And yet this book stretched even my idea of hospitality. It is Rosaria’s whole life. She views it as a mission field which was almost new to me. Anyone and everyone is welcome in her home at any time. She plans and goes out of her way to invite strangers (the very definition of hospitality.) She and her husband fostered and adopted teens, befriended neighbors that no one else would, had almost daily gatherings at their house, invited college students to live with their family while at school, and did so with the gospel of Christ in mind.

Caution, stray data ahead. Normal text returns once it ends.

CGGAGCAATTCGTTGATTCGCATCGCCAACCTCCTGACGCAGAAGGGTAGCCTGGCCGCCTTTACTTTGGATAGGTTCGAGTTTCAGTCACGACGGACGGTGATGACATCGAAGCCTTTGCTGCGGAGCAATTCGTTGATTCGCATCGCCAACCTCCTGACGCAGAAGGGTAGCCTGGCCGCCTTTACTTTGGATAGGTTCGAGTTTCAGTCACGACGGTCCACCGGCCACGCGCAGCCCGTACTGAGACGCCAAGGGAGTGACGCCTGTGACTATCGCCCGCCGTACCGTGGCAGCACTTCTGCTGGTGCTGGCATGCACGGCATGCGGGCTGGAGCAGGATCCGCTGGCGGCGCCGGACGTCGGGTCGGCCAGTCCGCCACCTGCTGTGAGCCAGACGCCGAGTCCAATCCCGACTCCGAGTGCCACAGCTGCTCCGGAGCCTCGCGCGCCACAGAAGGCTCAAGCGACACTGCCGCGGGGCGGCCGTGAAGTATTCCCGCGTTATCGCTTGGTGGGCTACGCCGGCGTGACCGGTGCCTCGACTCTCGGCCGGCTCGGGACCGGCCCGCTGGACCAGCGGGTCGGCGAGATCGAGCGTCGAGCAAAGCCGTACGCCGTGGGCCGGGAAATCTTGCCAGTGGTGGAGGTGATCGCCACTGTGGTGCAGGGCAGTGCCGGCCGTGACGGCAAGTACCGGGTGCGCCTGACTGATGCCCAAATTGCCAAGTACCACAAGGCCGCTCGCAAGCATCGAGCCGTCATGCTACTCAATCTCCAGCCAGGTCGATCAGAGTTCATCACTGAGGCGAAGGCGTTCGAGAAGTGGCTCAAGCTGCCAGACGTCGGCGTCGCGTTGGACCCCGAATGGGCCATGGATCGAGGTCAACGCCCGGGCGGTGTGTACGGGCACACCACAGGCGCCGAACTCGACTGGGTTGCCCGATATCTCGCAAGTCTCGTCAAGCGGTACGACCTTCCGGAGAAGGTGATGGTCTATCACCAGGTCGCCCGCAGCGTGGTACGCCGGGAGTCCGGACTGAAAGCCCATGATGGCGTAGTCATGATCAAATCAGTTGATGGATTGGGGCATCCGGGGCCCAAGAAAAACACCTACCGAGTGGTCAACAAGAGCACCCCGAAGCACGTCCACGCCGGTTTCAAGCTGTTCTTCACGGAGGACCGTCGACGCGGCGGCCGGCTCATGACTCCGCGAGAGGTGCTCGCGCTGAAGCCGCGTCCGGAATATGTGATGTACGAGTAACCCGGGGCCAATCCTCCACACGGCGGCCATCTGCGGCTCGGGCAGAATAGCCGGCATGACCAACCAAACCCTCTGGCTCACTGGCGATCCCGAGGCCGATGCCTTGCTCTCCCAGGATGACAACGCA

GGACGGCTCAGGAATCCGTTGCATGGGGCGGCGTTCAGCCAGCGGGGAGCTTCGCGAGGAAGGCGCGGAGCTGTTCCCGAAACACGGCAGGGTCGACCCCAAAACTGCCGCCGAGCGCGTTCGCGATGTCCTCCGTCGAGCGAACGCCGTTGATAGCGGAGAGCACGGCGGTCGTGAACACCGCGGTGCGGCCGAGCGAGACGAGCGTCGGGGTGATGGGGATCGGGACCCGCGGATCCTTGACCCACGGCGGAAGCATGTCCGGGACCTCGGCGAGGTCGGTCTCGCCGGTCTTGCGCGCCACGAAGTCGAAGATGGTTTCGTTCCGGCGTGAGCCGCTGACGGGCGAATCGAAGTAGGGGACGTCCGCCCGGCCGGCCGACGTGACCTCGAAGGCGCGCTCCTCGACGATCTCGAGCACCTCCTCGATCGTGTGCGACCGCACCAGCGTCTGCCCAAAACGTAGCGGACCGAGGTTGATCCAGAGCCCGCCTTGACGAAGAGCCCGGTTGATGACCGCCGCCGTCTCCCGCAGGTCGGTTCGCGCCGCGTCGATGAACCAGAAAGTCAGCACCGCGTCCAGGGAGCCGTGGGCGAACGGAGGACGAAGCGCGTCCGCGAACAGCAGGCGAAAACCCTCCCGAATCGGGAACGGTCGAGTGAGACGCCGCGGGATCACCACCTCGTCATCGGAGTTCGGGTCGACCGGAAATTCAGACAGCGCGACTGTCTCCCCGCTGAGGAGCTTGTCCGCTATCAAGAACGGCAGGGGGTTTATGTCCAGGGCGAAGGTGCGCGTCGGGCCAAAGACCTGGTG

I’ve been told before that I have a crazy view of hospitality but after reading this book, I don’t think my view is CRAZY ENOUGH! What a beautiful picture of the gospel to seek out the lost people in this world and bring them into your family. And you know what, it’s going to be inconvenient, you’re going to get hurt, and it will take time and energy.

But it’s also such a blessing. Psalm 68:6 says that God sets the lonely in families. What a privilege to be a part of that promise. To be a family to someone else.

Read the book, people.

 
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Posted by on July 14, 2020 in hospitality